And I think I've said this in previous episodes; I'm so wildly impressed with that platform. They have done such a good job. And I know that good software doesn't happen in a vacuum. In fact, if we're being honest, a lot of the software out there is not very good. And not only do they do a good job, but it's across...there's a ton of functionality in Customer.io.
And it's interesting because we're finding ourselves leaning into it even more because it is such a solid platform and because it connects into our event system. Like, it's a segment destination, so all of our analytics events get piped into Customer.io, and then we can action on any of them. And the actions can be quite complicated.
And this is where we're getting into good idea, terrible idea space. And to be clear, this is still just an exploration. But we basically wanted a way to do more. There are a bunch of different actions that you can take so, like send an email, send an SMS, or there are a couple of other slightly fancier ones. You can trigger an event within the Customer.io system. You can actually do an arbitrary HTTP POST, PUT, PATCH, whatever, any web requests you want to make. So if you want to integrate with essentially anything else out there, you can do that. You can send some structured data over the wire.
And so we've now been like, okay, what if, and stay with me here, what if we use our analytic system and we send events whenever a user does something, and then that event eventually trickles down to Customer.io? Within that, we allow ourselves to respond to that event by emitting a different event within the system, within Customer.io. And then, via the webhook functionality, we fire that back to the Rails application. And then there we can do whatever we want.
And in a way, that sounds absurd because we're starting from our app, and then we're sending some events down, processing them in certain ways, sending it back to the app, and then maybe doing something. In particular, one of the things we want to do is richly formatted Slack alerts. And Customer.io has a Slack alert functionality, but they can't have any of the fancy stuff. They can't link to our customer in the admin dashboard. So we found that that functionality is particularly useful for our admin team. And so we're like, ah, this feels weird.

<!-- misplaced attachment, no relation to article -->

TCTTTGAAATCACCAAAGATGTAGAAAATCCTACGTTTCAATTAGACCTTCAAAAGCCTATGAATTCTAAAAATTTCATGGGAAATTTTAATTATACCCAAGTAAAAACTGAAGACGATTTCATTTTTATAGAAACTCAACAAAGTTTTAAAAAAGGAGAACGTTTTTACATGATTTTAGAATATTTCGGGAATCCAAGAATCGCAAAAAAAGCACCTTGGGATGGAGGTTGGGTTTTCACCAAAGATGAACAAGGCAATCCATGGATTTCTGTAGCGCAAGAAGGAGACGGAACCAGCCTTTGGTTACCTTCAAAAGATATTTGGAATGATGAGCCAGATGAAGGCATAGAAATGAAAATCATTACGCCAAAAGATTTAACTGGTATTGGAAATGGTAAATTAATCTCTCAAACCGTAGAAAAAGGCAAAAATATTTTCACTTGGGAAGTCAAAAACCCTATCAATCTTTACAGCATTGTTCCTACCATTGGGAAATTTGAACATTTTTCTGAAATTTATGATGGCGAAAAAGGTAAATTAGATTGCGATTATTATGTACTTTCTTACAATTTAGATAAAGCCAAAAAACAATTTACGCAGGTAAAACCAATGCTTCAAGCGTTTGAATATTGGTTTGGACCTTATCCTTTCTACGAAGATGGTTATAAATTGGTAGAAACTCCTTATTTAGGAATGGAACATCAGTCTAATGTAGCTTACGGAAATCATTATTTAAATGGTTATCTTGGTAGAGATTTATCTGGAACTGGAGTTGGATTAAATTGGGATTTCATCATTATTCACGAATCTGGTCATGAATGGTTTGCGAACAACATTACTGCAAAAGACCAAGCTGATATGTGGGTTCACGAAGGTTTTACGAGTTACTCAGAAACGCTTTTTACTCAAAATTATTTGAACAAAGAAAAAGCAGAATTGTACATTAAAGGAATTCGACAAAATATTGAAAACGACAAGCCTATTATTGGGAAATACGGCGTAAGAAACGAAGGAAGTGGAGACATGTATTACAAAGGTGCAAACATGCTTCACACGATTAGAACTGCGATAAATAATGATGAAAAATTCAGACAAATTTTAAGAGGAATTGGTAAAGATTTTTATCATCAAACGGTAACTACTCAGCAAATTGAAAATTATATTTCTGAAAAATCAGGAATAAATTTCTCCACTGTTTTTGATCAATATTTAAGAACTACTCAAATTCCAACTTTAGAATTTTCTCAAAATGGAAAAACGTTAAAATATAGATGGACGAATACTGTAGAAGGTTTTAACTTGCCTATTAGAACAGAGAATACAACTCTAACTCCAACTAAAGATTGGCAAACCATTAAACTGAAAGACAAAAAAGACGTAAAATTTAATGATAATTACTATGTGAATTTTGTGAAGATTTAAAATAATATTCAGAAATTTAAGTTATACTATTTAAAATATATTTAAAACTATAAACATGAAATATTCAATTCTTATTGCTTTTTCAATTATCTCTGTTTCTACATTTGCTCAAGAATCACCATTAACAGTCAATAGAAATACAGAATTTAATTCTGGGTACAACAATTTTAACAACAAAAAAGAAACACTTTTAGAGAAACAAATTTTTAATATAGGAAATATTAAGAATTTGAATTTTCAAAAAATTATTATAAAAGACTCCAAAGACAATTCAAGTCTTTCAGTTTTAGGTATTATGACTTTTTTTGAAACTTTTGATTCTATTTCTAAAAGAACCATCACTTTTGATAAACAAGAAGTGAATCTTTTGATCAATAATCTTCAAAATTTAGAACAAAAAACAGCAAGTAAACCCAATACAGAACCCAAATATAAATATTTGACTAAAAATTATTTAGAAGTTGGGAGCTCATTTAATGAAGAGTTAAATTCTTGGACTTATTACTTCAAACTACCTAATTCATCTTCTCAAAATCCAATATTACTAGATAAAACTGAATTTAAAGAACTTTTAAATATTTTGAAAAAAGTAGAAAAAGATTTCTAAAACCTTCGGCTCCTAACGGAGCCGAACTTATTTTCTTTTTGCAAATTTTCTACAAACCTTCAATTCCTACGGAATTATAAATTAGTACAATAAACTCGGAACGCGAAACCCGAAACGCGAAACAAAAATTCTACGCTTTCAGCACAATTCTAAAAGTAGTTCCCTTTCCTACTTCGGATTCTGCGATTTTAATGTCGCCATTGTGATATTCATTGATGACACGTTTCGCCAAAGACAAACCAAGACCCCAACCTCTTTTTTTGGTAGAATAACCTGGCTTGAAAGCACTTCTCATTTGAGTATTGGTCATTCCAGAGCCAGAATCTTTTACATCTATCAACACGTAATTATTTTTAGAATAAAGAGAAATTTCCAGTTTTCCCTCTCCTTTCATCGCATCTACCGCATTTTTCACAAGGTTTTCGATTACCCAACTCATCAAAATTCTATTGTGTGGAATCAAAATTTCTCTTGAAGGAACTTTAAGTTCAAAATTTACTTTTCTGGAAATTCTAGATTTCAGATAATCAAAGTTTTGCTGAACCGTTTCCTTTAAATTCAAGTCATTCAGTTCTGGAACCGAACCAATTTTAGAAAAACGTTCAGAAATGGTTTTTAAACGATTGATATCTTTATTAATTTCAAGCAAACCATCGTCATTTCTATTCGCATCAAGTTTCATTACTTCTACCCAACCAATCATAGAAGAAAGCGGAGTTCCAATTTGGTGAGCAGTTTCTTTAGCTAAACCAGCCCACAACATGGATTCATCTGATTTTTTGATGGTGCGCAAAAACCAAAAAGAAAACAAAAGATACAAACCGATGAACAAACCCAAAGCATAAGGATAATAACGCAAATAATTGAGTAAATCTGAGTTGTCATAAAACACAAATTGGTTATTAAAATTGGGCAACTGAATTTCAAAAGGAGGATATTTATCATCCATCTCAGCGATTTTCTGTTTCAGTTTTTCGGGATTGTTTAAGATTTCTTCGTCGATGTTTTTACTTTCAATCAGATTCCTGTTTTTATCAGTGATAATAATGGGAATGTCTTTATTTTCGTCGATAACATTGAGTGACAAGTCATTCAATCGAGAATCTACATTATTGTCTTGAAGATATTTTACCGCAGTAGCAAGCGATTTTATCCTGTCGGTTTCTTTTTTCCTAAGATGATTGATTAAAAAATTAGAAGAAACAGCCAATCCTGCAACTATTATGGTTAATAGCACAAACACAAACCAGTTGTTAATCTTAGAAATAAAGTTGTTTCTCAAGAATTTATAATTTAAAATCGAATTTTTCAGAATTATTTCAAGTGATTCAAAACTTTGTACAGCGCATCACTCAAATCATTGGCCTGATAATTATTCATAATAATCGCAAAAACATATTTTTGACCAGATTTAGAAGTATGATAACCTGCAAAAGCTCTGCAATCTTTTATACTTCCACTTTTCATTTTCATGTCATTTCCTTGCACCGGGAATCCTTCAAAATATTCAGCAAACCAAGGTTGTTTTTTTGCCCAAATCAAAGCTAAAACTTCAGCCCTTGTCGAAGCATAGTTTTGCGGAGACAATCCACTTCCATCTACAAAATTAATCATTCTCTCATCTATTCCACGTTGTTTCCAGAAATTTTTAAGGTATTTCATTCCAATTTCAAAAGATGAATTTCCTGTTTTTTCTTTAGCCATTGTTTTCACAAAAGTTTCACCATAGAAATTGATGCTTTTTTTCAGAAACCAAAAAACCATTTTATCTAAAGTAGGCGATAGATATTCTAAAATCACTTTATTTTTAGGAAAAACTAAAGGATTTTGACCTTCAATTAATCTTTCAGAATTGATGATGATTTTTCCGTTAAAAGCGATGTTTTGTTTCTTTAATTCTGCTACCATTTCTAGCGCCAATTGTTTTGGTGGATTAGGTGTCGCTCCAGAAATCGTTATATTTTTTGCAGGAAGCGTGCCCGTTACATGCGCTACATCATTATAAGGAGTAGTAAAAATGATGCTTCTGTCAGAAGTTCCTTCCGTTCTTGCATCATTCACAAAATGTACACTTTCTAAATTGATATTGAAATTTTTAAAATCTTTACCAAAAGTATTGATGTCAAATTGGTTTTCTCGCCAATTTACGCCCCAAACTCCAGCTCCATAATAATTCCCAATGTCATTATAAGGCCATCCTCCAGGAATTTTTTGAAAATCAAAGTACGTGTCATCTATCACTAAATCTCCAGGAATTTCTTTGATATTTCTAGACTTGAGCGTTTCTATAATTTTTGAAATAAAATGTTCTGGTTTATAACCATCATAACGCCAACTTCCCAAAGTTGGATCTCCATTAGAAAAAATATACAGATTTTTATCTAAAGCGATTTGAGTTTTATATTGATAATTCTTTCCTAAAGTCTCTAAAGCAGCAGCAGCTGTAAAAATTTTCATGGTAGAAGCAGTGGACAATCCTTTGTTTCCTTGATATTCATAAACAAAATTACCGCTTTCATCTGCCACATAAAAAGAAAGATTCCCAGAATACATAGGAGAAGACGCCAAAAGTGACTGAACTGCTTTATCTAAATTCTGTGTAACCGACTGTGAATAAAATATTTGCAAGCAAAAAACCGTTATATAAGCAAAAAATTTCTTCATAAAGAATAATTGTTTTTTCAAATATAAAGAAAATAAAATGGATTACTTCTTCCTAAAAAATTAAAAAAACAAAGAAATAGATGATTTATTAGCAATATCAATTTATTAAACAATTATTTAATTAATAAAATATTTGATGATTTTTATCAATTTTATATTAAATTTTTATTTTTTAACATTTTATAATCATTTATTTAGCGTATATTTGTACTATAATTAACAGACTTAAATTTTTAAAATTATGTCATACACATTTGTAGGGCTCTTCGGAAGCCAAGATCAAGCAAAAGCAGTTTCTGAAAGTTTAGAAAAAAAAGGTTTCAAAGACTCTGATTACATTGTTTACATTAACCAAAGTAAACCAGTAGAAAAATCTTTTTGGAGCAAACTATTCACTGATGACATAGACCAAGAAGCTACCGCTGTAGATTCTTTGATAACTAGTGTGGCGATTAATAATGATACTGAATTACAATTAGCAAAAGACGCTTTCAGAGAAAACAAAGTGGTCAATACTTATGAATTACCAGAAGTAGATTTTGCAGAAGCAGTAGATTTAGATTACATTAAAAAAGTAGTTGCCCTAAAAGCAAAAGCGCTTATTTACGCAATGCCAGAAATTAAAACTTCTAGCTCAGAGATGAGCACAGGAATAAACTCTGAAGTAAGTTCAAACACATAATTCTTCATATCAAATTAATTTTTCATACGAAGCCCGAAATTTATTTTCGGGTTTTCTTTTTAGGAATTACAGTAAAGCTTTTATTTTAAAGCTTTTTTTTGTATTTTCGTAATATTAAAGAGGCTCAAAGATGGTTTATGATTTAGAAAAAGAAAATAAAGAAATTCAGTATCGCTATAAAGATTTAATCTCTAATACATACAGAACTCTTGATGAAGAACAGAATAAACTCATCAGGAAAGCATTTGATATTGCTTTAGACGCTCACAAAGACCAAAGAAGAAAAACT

But if we were to do this loop out and back, then ideally, we get the power of Customer.io for non-technical users or non-engineering team users to configure workflows and to say, "When a user does this, I actually want to alert the admin team via Slack." And we want it to be rich and have buttons that you can click and all that kind of stuff. And although the thing that I just described seems complicated, is a word that I'll use for it, confusing at times, it isn't...like, I don't want to do all of that in the app.
I don't want the app to have to think about how do I wait three days? We technically can do that with Sidekiq, but it gets us in trouble and whatnot, whereas Customer.io that's a core concept for them. And so, again, very much exploration. This will probably be a future good idea, terrible idea segment. But that's been an interesting one to explore.
STEPH: You have quite a talent for you preface something as a bad idea, and you do a very good job of making it sound reasonable and good. [laughs] So it's interesting to be on that side of like, good idea, bad idea. It's like, I'm looking for the bad. And I have questions, but overall, [chuckles] you do a very good job of being very thoughtful and walking through why it makes sense or what are the benefits of it. So you answered some of my questions around why still send it to Customer.io versus just having it all in-house. So the fact that the admin team has access to it makes a lot of sense.